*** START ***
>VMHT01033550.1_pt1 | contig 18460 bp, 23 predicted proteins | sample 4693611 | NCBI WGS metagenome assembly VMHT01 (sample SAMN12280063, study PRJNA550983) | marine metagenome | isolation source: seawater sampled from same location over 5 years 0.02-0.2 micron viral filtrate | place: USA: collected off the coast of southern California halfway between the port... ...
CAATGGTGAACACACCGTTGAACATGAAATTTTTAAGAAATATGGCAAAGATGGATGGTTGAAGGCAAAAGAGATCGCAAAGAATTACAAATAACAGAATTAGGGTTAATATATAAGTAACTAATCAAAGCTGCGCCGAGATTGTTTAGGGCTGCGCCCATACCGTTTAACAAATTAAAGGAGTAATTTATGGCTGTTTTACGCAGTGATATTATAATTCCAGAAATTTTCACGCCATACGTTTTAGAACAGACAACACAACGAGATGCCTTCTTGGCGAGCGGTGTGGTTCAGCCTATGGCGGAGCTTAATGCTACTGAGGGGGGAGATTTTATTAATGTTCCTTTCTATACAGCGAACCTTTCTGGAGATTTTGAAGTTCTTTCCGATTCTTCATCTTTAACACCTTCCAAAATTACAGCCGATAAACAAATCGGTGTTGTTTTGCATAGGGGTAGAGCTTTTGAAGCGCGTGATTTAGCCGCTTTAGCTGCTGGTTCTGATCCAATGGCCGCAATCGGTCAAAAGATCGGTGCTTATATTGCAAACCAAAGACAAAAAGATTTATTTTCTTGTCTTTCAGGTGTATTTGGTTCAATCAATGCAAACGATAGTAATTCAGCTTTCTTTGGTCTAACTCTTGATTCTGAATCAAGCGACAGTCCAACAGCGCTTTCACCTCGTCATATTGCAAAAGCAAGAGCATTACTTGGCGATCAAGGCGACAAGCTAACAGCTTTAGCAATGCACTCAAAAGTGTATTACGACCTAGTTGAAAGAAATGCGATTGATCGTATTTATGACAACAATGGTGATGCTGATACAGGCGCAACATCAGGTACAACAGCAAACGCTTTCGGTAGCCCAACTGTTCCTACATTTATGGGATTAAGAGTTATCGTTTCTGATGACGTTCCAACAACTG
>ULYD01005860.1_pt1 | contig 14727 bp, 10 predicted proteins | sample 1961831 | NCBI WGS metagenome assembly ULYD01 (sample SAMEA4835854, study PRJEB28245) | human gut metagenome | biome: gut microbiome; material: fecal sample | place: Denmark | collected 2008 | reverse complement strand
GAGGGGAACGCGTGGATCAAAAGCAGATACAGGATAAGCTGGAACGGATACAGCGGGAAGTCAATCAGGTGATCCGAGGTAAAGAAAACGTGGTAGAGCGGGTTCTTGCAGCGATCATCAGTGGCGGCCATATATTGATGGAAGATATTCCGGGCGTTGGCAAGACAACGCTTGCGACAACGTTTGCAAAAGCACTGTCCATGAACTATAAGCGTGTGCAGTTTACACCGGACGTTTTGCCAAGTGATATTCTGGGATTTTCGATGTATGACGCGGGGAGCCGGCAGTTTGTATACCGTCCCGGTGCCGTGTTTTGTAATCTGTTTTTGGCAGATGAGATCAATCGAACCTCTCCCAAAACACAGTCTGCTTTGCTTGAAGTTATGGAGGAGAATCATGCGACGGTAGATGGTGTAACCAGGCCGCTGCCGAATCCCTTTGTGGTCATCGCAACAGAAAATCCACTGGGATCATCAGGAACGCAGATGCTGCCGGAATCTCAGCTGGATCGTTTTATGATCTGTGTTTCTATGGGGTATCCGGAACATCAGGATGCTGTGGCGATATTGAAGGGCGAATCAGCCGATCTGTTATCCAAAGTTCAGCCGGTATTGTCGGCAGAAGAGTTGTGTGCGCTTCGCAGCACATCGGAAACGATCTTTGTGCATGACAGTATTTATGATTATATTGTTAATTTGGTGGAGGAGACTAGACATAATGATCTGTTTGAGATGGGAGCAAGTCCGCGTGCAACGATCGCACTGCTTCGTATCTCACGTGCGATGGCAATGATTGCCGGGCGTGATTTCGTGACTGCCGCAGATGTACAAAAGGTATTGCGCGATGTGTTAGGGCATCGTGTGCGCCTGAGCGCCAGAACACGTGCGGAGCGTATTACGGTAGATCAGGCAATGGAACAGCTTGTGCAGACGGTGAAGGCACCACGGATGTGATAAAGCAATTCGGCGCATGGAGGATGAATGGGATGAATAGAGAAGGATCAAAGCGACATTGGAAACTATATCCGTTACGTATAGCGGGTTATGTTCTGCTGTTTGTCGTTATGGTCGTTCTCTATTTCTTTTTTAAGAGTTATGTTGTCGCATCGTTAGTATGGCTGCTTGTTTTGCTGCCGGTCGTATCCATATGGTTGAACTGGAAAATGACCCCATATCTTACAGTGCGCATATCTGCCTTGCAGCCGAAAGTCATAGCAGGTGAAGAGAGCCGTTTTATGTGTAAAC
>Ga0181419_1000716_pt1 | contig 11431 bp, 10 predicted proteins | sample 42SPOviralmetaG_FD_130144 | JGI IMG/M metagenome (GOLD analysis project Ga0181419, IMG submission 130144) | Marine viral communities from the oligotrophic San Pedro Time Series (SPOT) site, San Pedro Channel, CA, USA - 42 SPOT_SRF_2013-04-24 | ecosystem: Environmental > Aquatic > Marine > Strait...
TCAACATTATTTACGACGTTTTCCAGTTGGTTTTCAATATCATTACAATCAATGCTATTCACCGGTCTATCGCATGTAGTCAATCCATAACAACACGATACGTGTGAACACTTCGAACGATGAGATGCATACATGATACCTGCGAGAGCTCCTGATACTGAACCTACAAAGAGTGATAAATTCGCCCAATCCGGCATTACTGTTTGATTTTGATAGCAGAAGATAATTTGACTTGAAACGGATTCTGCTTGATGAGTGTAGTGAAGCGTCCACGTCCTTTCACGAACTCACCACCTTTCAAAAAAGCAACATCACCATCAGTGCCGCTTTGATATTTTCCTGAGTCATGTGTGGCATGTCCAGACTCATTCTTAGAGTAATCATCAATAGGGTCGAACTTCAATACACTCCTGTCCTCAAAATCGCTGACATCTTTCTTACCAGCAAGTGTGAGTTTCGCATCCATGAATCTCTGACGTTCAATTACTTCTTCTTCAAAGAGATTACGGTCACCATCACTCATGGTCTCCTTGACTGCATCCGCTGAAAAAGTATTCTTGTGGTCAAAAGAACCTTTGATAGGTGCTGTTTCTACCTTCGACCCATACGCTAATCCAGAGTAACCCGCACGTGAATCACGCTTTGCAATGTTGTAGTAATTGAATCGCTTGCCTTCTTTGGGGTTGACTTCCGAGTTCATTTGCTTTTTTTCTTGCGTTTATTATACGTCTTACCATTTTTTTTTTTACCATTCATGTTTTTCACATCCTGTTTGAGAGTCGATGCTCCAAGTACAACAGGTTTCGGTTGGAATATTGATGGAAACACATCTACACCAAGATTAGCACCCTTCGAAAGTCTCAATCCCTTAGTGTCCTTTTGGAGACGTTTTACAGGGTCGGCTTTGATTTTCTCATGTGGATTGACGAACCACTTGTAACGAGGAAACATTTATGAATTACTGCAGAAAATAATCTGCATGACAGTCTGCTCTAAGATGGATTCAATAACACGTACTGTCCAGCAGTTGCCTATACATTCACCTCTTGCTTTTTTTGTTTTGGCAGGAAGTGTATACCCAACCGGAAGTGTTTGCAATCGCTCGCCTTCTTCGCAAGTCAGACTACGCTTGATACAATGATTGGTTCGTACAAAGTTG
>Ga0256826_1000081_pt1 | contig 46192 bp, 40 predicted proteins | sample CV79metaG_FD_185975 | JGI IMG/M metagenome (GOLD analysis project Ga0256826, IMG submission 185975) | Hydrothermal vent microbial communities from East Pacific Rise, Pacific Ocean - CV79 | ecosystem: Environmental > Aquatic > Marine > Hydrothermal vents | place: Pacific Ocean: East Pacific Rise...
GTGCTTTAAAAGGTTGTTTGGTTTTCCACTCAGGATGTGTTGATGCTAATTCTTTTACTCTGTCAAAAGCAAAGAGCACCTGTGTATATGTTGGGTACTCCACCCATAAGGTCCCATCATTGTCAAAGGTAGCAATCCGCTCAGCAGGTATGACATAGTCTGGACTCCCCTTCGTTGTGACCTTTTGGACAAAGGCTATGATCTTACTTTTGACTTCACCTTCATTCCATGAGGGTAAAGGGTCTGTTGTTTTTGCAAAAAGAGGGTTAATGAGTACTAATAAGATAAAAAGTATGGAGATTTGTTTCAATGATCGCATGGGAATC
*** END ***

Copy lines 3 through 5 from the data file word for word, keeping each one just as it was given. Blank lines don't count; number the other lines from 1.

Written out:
>ULYD01005860.1_pt1 | contig 14727 bp, 10 predicted proteins | sample 1961831 | NCBI WGS metagenome assembly ULYD01 (sample SAMEA4835854, study PRJEB28245) | human gut metagenome | biome: gut microbiome; material: fecal sample | place: Denmark | collected 2008 | reverse complement strand
GAGGGGAACGCGTGGATCAAAAGCAGATACAGGATAAGCTGGAACGGATACAGCGGGAAGTCAATCAGGTGATCCGAGGTAAAGAAAACGTGGTAGAGCGGGTTCTTGCAGCGATCATCAGTGGCGGCCATATATTGATGGAAGATATTCCGGGCGTTGGCAAGACAACGCTTGCGACAACGTTTGCAAAAGCACTGTCCATGAACTATAAGCGTGTGCAGTTTACACCGGACGTTTTGCCAAGTGATATTCTGGGATTTTCGATGTATGACGCGGGGAGCCGGCAGTTTGTATACCGTCCCGGTGCCGTGTTTTGTAATCTGTTTTTGGCAGATGAGATCAATCGAACCTCTCCCAAAACACAGTCTGCTTTGCTTGAAGTTATGGAGGAGAATCATGCGACGGTAGATGGTGTAACCAGGCCGCTGCCGAATCCCTTTGTGGTCATCGCAACAGAAAATCCACTGGGATCATCAGGAACGCAGATGCTGCCGGAATCTCAGCTGGATCGTTTTATGATCTGTGTTTCTATGGGGTATCCGGAACATCAGGATGCTGTGGCGATATTGAAGGGCGAATCAGCCGATCTGTTATCCAAAGTTCAGCCGGTATTGTCGGCAGAAGAGTTGTGTGCGCTTCGCAGCACATCGGAAACGATCTTTGTGCATGACAGTATTTATGATTATATTGTTAATTTGGTGGAGGAGACTAGACATAATGATCTGTTTGAGATGGGAGCAAGTCCGCGTGCAACGATCGCACTGCTTCGTATCTCACGTGCGATGGCAATGATTGCCGGGCGTGATTTCGTGACTGCCGCAGATGTACAAAAGGTATTGCGCGATGTGTTAGGGCATCGTGTGCGCCTGAGCGCCAGAACACGTGCGGAGCGTATTACGGTAGATCAGGCAATGGAACAGCTTGTGCAGACGGTGAAGGCACCACGGATGTGATAAAGCAATTCGGCGCATGGAGGATGAATGGGATGAATAGAGAAGGATCAAAGCGACATTGGAAACTATATCCGTTACGTATAGCGGGTTATGTTCTGCTGTTTGTCGTTATGGTCGTTCTCTATTTCTTTTTTAAGAGTTATGTTGTCGCATCGTTAGTATGGCTGCTTGTTTTGCTGCCGGTCGTATCCATATGGTTGAACTGGAAAATGACCCCATATCTTACAGTGCGCATATCTGCCTTGCAGCCGAAAGTCATAGCAGGTGAAGAGAGCCGTTTTATGTGTAAAC
>Ga0181419_1000716_pt1 | contig 11431 bp, 10 predicted proteins | sample 42SPOviralmetaG_FD_130144 | JGI IMG/M metagenome (GOLD analysis project Ga0181419, IMG submission 130144) | Marine viral communities from the oligotrophic San Pedro Time Series (SPOT) site, San Pedro Channel, CA, USA - 42 SPOT_SRF_2013-04-24 | ecosystem: Environmental > Aquatic > Marine > Strait...